Ultimate foundation of private property, part 2: Presuppositions of communication

April 24, 2014
Daily Anarchist
by Christopher Zimny   Daily Anarchist

"In Part 1 I disputed the foundation on which Hans-Hermann Hoppe builds his argument for private property. Because his argumentation ethics is based on the implications of argumentation (i.e. private property and non-aggression), the foundation for private property, as he sees it, leaves no room for recognition of ownership by actors who do not argue with one another. In Part 2 I will review these points, but mainly focus on reconstructing Hoppe’s argument using the general act of communication, rather than the act of argumentation." (04/24/14)


Apple, Google agree to settle lawsuit alleging hiring conspiracy

April 24, 2014

"Four major tech companies including Apple and Google have agreed to settle a lawsuit accusing them of conspiring to hold down salaries in Silicon Valley, just weeks before a high profile trial had been scheduled to begin. The settlement was disclosed in a court filing on Thursday, which did not spell out terms. The case has been closely watched due to the potentially high damages award and a steady disclosure of emails in which Apple's late co-founder Steve Jobs, former Google CEO Eric Schmidt and some of their Silicon Valley rivals hatched plans to avoid poaching each other's prized engineers." (04/24/14)


The sustainability hoax

April 24, 2014
Cato Institute
by Randal O'Toole   Cato Institute

"All over the country, city and regional governments are writing 'sustainability plans,' which are supposedly aimed at reducing greenhouse gas emissions. While the goal may be laudable, for the most part these plans won’t significantly reduce emissions. However, they will certainly impose huge costs on urban residents and taxpayers." (04/24/14)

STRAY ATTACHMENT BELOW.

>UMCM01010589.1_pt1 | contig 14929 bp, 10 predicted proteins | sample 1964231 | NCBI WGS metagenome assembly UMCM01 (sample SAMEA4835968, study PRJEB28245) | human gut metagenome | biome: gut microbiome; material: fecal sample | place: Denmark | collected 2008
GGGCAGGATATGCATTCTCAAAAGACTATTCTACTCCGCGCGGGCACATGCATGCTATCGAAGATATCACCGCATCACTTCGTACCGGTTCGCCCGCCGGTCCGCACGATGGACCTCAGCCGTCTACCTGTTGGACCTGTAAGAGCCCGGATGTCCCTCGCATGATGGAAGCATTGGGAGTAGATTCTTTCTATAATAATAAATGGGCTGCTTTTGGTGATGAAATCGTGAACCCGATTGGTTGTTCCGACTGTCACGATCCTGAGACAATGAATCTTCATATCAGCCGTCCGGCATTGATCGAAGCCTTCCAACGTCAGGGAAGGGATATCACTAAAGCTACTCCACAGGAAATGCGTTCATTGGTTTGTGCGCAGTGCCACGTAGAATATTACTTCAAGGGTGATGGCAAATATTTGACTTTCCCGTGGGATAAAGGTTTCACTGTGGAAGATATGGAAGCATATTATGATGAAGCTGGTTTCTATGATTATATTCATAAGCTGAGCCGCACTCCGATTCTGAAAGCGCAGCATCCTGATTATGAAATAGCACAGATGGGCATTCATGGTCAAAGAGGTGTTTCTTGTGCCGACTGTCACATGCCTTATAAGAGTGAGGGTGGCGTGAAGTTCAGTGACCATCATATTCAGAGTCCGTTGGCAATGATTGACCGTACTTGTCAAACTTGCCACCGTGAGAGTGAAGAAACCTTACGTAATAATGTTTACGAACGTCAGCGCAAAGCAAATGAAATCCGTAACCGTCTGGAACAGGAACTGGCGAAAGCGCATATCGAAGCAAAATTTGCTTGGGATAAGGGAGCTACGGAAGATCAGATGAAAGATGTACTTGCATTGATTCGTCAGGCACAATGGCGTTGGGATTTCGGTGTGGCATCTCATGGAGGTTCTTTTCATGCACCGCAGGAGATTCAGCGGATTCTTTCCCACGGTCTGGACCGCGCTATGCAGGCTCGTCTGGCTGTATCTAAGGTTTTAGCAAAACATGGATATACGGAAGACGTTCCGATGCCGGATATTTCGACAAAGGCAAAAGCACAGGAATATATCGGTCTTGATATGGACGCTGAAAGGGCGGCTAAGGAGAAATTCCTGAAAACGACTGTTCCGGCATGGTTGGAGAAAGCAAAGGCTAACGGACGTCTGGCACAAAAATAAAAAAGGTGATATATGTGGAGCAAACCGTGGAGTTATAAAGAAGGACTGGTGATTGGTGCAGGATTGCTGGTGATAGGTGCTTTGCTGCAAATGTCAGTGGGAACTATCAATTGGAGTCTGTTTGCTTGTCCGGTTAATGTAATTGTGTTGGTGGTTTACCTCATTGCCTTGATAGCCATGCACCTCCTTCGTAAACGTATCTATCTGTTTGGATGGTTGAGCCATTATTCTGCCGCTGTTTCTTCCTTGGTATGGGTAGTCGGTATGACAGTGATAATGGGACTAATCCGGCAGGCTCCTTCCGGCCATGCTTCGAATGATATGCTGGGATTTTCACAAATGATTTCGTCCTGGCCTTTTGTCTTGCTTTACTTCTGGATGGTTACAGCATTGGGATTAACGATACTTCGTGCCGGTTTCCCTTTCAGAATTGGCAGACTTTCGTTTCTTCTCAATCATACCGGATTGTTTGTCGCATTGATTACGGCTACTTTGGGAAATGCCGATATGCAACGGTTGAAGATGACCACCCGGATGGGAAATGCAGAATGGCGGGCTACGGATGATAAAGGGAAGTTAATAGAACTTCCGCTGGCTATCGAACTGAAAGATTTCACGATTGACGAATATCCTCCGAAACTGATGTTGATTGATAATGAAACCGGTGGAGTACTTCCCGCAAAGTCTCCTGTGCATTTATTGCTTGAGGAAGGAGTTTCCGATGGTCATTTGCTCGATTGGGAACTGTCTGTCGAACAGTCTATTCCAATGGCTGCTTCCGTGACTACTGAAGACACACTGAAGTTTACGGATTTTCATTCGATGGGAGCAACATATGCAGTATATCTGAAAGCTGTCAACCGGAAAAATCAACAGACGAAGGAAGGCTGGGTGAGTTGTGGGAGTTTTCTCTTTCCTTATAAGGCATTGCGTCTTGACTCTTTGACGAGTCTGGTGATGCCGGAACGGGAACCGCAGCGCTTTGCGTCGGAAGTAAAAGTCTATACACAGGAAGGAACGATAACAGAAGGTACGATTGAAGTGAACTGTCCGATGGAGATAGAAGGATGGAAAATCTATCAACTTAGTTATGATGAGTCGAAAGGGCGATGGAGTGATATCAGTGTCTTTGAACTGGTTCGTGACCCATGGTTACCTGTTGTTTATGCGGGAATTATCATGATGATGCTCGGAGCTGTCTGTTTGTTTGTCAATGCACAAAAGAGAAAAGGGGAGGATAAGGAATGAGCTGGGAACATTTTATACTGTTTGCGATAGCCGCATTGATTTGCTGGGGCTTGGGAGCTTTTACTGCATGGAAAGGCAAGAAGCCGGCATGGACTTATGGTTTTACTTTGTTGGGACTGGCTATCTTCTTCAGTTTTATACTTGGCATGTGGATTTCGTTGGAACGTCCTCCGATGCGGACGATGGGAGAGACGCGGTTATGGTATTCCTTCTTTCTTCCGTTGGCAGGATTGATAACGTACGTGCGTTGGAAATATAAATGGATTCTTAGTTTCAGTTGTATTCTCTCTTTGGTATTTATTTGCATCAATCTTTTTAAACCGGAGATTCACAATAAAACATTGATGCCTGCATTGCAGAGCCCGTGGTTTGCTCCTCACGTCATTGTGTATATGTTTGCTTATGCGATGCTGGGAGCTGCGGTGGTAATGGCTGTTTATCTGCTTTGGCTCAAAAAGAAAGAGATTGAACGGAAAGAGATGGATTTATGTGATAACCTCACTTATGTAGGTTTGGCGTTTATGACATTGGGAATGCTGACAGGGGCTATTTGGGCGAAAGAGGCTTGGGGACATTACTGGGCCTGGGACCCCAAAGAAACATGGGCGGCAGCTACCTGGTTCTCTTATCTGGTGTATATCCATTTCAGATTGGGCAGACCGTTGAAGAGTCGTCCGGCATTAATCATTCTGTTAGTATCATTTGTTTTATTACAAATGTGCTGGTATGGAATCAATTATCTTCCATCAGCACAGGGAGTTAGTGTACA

Our oligarchs can thank James Madison

April 24, 2014
Ludwig von Mises Institute
by Ryan McMaken   Ryan McMaken

"Are interest groups and wealthy elites more powerful than the average American? Certainly evidence of that is all around us, with perhaps the most obvious and dramatic example in recent years being the passage of the Troubled Asset Relief Program (TARP) engineered by the Bush administration in 2008 to bail out wealthy hedge fund managers and bankers who had run their companies into the ground. Prior to the passage of TARP, members of Congress admitted that calls from their constituents were 95 percent or more against the passage of TARP. Congress passed the legislation anyway, handing about a trillion dollars of taxpayer money to wealthy corporations, bankers, and other interests." (04/24/14)


The reason for America’s economic decline

April 24, 2014
Future of Freedom Foundation
by Jacob G. Hornberger   Bumper Hornberger

"The New York Times is reporting that 'the American middle class, long the most affluent in the world, has lost that distinction. ... After-tax middle-class incomes in Canada -- substantially behind in 2000 -- now appear to be higher than in the United States. The poor in much of Europe earn more than poor Americans.' Statists would argue that the reason for this phenomenon is that Europe embraces statism to a much larger degree than the United States. ... Not surprisingly, libertarians have a different explanation for America’s economic decline." (04/24/14)


Bleeding heart in Honduras: Give “free cities” a chance

April 24, 2014
The Canal
by Alex Clark-Youngblood  

"Critics of the free cities (also known as startup cities) claim that Honduras has stood on its own two feet for decades now, and opening the doors to foreign influence will bring a dramatic halt to the progress that has been made. The question I ask is, what progress? I have lived and worked in the most violent and insecure parts of Honduras for nearly a year now. I interact daily with some of the most impoverished members of Honduran society, both young and old. The country is plagued by violence, corruption, inefficiency, and complacency." (04/24/14)


CEI Podcast, 04/23/14

April 24, 2014
Competitive Enterprise Institute
by   Competitive Enterprise Institute

"Senior Fellow John Berlau argues that a bill from Senators Tim Johnson and Mike Crapo intended to reform Fannie Mae and Freddie Mac would only make things worse." (04/23/14)


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